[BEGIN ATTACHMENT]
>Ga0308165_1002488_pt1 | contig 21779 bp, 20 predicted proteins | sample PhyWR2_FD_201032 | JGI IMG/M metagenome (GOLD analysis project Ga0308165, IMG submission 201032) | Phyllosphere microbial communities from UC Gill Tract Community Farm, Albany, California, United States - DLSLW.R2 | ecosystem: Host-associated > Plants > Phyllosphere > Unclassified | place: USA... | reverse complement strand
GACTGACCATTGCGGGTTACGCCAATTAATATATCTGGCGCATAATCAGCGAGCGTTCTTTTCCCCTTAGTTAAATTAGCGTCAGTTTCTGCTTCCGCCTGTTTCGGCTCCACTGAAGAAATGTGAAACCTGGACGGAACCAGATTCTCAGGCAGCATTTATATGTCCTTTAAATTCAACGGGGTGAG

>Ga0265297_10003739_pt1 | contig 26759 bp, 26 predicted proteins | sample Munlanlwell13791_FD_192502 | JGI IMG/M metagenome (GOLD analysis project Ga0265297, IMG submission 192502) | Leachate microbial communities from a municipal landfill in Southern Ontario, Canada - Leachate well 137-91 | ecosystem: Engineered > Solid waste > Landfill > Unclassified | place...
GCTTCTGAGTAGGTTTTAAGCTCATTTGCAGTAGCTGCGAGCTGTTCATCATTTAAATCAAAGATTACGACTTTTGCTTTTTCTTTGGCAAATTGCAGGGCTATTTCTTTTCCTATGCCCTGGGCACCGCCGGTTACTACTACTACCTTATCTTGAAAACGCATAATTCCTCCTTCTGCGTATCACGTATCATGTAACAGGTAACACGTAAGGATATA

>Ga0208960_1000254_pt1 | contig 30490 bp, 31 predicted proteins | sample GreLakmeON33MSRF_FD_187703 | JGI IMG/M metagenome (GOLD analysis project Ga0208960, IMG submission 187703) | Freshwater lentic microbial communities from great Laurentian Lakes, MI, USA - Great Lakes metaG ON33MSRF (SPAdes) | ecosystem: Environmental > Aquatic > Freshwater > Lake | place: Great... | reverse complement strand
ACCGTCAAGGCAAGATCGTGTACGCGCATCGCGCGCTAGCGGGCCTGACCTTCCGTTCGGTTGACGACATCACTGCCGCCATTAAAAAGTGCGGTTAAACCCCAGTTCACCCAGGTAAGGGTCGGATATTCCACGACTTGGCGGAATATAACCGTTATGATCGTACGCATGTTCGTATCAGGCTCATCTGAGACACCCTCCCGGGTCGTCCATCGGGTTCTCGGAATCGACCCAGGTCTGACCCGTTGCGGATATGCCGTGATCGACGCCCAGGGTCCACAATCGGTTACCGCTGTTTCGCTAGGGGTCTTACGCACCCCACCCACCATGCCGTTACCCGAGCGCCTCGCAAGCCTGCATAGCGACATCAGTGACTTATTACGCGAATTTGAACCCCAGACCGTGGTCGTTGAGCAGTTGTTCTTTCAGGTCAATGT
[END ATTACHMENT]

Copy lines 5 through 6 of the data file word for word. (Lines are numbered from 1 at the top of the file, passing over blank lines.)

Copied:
>Ga0208960_1000254_pt1 | contig 30490 bp, 31 predicted proteins | sample GreLakmeON33MSRF_FD_187703 | JGI IMG/M metagenome (GOLD analysis project Ga0208960, IMG submission 187703) | Freshwater lentic microbial communities from great Laurentian Lakes, MI, USA - Great Lakes metaG ON33MSRF (SPAdes) | ecosystem: Environmental > Aquatic > Freshwater > Lake | place: Great... | reverse complement strand
ACCGTCAAGGCAAGATCGTGTACGCGCATCGCGCGCTAGCGGGCCTGACCTTCCGTTCGGTTGACGACATCACTGCCGCCATTAAAAAGTGCGGTTAAACCCCAGTTCACCCAGGTAAGGGTCGGATATTCCACGACTTGGCGGAATATAACCGTTATGATCGTACGCATGTTCGTATCAGGCTCATCTGAGACACCCTCCCGGGTCGTCCATCGGGTTCTCGGAATCGACCCAGGTCTGACCCGTTGCGGATATGCCGTGATCGACGCCCAGGGTCCACAATCGGTTACCGCTGTTTCGCTAGGGGTCTTACGCACCCCACCCACCATGCCGTTACCCGAGCGCCTCGCAAGCCTGCATAGCGACATCAGTGACTTATTACGCGAATTTGAACCCCAGACCGTGGTCGTTGAGCAGTTGTTCTTTCAGGTCAATGT